I was happy when Jessy Bernard and I were able to record this episode because her bubbly energy was infectious from the moment that I met her. Jessie is a Haitian American who grew up and lived in several cities in the US as well as spent time in Haiti.  Jessy’s definitely a third culture kid, even if we don’t use the term explicitly.  She does use the term “go-between” and that characterizes the weaving between her American identity and her Haitian one.

Today she’s a marketing professional and content creator who lives in Accra, Ghana. Like previous guests, Dana Saxon and   Lori Tharps,  she decided and executed her move in the middle of the pandemic. And like Dana and Lori, she found an opportunity and seized on it. 

In this episode, you’ll hear her reflections about growing up between her Black, Caribbean and American identities. We discussed the long-standing and challenging stereotypes about Haiti, and this leads to a greater conversation about the media depictions of black countries. She talks about living in a country where you don’t have to think about being Black, and she also gives some insight as to how she’s been able to maintain her career and work remotely.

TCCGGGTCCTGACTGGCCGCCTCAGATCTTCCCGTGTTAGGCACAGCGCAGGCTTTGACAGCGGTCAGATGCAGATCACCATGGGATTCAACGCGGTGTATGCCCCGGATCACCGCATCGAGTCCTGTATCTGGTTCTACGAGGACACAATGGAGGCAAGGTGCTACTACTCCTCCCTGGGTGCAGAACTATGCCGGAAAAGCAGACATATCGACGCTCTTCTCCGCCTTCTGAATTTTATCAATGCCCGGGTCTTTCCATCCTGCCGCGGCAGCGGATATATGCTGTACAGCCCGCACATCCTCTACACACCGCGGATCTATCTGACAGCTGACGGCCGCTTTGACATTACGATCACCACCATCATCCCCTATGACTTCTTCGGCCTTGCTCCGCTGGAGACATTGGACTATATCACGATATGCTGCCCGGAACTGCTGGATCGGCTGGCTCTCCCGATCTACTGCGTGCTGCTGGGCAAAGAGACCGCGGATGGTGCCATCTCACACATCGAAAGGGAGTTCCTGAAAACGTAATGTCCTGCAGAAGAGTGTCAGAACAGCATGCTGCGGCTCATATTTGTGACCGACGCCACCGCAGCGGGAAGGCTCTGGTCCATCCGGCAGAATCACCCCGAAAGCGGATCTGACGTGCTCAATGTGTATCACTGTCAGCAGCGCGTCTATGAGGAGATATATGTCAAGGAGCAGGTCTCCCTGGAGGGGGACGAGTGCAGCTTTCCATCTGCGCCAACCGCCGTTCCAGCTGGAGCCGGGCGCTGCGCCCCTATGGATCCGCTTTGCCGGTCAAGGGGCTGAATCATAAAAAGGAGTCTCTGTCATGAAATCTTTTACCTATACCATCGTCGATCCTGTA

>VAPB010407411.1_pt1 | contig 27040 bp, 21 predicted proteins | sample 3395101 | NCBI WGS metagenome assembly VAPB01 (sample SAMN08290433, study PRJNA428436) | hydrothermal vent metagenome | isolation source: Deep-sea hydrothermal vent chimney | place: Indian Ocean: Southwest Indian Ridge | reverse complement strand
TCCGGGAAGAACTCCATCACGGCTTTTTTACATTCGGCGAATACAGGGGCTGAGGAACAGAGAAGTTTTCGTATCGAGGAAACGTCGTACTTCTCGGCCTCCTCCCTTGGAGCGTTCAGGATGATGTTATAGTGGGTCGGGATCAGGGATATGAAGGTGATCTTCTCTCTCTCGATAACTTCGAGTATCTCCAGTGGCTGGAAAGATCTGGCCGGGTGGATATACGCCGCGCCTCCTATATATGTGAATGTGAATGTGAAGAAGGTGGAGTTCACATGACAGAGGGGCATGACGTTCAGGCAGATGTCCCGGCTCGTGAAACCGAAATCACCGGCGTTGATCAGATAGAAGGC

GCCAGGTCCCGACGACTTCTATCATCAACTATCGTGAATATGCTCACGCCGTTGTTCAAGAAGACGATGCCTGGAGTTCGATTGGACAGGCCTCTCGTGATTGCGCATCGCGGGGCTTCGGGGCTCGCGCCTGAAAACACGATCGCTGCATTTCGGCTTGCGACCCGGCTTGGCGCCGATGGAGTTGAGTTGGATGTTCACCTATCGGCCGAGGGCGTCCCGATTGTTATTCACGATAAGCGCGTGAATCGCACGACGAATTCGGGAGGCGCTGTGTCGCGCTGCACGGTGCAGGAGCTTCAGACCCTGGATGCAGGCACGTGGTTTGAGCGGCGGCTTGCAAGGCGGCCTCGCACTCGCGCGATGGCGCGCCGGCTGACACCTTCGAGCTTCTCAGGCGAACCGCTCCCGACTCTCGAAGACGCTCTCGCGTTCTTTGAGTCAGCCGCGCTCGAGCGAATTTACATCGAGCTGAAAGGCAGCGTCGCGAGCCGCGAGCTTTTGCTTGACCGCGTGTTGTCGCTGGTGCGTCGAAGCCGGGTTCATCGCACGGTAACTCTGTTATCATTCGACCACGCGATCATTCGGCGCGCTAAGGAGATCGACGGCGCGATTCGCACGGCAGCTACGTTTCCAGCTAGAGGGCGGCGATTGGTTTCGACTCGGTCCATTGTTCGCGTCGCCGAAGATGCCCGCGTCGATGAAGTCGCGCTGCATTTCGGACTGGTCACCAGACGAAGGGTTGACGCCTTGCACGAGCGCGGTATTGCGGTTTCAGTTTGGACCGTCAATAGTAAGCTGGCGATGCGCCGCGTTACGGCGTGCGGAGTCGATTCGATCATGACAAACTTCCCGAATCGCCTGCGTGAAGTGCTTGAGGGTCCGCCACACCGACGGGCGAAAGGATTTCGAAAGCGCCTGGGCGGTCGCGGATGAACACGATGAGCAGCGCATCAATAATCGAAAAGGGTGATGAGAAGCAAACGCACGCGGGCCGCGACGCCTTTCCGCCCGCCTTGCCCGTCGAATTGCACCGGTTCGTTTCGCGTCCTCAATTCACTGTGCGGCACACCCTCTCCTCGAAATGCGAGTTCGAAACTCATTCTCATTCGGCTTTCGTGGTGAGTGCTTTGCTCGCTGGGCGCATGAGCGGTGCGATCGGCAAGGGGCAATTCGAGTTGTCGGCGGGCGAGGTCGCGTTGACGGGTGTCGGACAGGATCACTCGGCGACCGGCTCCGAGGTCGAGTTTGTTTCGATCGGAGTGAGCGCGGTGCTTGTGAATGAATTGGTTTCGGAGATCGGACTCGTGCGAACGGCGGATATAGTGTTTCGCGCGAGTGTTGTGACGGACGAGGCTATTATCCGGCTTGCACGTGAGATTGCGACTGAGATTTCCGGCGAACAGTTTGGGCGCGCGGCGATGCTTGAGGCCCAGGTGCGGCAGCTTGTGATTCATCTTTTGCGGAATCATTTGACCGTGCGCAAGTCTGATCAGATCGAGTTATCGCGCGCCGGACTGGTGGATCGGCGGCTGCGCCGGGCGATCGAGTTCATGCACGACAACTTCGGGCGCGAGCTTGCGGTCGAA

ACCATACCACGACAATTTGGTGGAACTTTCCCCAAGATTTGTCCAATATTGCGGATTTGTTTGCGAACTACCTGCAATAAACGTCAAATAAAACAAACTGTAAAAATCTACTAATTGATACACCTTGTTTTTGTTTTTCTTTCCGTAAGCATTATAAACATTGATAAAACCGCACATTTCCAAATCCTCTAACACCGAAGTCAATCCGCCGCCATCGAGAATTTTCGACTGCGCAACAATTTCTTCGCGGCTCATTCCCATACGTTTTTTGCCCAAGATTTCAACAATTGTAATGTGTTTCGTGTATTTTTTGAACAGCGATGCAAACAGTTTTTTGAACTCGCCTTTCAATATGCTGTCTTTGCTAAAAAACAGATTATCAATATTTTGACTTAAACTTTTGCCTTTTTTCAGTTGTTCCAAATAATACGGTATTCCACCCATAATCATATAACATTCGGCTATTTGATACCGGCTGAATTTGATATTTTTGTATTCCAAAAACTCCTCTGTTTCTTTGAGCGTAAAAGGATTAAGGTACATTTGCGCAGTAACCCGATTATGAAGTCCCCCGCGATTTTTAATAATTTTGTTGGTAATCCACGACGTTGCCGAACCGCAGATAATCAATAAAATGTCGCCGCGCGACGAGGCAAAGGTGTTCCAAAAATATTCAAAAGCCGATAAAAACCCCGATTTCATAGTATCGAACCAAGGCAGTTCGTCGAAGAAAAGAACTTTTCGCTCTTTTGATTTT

Jessy Bernard (Black woman with braids in multi print green dress) in front of a purple background

“I was originally learning Haitian history and learning about Toussaint, who was our person who brought us to freedom and finding out about characters like [Kwame ]Nkrumah and [Ahmed Sekou]Toure and all those people. I read a lot about them and I loved his vision as a Pan-Africanist. We had so many different people come together in Haiti and still overtake one of the world's most powerful colonial powers and keep them out of Haiti. And when I saw his [Nkrumah’s] vision, I was like, you're talking to the right person.”

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What it means to be a “go-between” [7:08]

The danger of the single narrative when it comes to Black countries. [12:47]

The difficult experiences she endured in South Africa as a Peace Corps Volunteer [24:38]

How Kwame Nkrumah, Toussaint L’ouverture and Ahmed Sékou Touré fueled her interest in Pan-Africanism. [33:49]

Why she’s focused on creating curated VIP travel experiences in Africa [40:10]

How she uses social media  to share the ups and downs of living in Ghana [45:45]



You can find Jessy  on InstagramTik Tok.

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